The proposed levy increase of 6.9 percent would be the smallest percentage increase since 1998 and interrupt a string of 8 percent increases that began in 2003 and was scheduled to continue through 2010.
It would add an additional $15.6 million to the current's year property tax revenues of about $304 million.
Overall spending would total $1.4 billion in 2009.
For the next five years, Rybak proposes to spend $27.5 million more than already budgeted to beef up portions of the city's public works programs.
Most of the money would go to accelerating work on major streets and parkways, which would get a 28 percent increase in spending in that time.
Rybak said that's enough to resurface 43 more miles of those roads than planned in the city's current five-year plan; an extra 26 miles will get patching and seal coating. In all, Rybak said, more than one-third of city-managed arterial streets would get some work.
Rybak said the city can afford to both lower the scheduled tax increase and increase spending on public works because belt-tightening efforts have yielded results. But to afford the attention to neglected streets and related projects, he said, the city should not increase its police force beyond the current 880 sworn officers.
Forecasting property taxes
Individual tax bills will depend on whether a home's value increases more or less than others, but in general, the burden will shift slightly from residential to commercial property. On a house valued at $216,000, the city portion of the tax bill would increase by $20, or 1.7 percent. But utility fees on the same home would rise by $45 a year because Rybak is recommending hefty increases.
Rebuilding the city
Over the next five years, an additional $5.25 million would be spent to replace 900 substandard light and semaphore signal poles; another 3,800 would be repaired or repainted.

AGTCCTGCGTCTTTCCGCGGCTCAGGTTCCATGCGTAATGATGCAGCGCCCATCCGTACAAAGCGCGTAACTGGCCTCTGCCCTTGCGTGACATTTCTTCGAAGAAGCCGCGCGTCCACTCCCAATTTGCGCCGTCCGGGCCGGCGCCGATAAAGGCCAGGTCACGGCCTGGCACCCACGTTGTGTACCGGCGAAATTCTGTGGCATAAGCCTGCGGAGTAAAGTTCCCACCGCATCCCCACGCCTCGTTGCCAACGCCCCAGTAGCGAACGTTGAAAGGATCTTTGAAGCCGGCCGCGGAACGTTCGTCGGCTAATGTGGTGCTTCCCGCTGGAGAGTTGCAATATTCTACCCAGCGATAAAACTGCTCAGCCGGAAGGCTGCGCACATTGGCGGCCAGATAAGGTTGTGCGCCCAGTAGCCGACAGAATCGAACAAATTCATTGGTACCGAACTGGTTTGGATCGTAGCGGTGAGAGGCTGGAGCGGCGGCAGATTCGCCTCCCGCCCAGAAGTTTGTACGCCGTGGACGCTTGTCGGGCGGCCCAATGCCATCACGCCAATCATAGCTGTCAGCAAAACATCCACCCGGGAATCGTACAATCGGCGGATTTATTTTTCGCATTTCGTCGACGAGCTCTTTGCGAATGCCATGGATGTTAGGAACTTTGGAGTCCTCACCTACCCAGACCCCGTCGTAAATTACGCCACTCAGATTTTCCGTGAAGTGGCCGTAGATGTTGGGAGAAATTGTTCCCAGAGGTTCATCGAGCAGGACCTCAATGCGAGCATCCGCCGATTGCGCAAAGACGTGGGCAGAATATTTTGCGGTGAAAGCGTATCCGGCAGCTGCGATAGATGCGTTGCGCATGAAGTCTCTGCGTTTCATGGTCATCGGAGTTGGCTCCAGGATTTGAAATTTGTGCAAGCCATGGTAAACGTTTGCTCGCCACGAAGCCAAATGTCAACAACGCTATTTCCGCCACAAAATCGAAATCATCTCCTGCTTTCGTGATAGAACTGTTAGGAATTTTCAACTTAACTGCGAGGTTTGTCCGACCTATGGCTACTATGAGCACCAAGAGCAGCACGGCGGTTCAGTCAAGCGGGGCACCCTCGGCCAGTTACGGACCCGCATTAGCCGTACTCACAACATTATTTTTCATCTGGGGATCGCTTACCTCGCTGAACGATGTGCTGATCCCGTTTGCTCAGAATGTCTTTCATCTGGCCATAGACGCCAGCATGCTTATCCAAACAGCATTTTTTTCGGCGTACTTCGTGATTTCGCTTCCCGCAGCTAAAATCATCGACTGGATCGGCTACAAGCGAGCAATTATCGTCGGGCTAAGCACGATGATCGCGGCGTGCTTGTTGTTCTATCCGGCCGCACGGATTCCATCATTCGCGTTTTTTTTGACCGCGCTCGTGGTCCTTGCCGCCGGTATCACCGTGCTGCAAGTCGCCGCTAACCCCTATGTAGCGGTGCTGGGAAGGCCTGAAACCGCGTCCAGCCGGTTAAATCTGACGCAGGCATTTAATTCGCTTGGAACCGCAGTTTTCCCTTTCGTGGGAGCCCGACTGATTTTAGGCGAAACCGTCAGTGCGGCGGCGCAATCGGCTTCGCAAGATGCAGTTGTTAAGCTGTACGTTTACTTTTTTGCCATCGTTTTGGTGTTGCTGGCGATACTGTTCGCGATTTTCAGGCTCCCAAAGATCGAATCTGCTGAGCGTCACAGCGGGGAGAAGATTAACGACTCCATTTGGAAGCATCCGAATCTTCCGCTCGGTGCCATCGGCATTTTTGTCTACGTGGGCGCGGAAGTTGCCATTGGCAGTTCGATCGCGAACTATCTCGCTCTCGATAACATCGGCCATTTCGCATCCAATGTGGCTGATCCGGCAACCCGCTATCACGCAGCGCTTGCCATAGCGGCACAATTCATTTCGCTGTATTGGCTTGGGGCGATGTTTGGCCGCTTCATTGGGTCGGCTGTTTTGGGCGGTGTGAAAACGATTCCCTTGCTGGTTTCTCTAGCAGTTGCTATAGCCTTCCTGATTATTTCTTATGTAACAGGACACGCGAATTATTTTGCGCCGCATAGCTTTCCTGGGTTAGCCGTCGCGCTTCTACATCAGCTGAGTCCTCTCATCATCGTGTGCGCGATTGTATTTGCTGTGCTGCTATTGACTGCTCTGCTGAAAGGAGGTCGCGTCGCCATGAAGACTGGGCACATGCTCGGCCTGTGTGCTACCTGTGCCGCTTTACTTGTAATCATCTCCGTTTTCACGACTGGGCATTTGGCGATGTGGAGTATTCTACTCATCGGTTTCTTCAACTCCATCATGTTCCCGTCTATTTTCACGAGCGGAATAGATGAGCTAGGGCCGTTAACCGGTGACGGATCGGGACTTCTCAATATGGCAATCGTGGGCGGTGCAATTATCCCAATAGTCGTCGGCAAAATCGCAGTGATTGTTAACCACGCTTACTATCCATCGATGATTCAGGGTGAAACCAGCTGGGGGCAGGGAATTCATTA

City Parks would get an extra $500,000 for bricks and mortar projects. Rybak said he would like to see the mostly independent Park Board use some of that for bridge work, especially the closed Bryant Avenue footbridge. Another $100,000 would go to off-street bike trail maintenance, including improved winter clearing and surfacing work. It would go to the Midtown Greenway, Hiawatha Avenue and University Avenue NE routes.
Rybak would pay for the added projects by tapping the city's Legacy Fund, which was funded by the sale of the city's investment in the downtown Hilton hotel. The fund is earmarked for economic development, but also has been tapped for pension costs in the past. The fund now has about $25 million, but that's expected to grow over the five years, thanks to investment earnings and a major loan repayment.
What Rybak said
"This generation of Minneapolis leaders, who have done so much to address long-term debt and get our financial house in order, need to demonstrate that unmet infrastructure needs are also a debt that cannot be passed on to our kids."
City Council's reaction
Paul Ostrow, chairman of the City Council budget committee, calls the lower tax hike positive but said work is needed to make sure it's not just a one-year change. Infrastructure chair Sandra Colvin Roy was "almost speechless I'm so happy" over the public works increase. Development chair Lisa Goodman thinks the Legacy Fund should be reserved for development. She also has reservations about Rybak's suggestion to focus the affordable housing trust fund more on responding to the foreclosure crisis.
It never hurts to ease up on property taxes hikes in a city election year, as 2009 will be. The theme of transportation investment that made up much of his budget pitch is a theme Rybak could take with him if he decides he wants to run for governor.
The City Council is scheduled to start budget hearings on Sept. 10, adopting the budget on Dec. 11. The mayor's speech is to be posted at www.mayorrybak.us.
Steve Brandt • 612-673-4438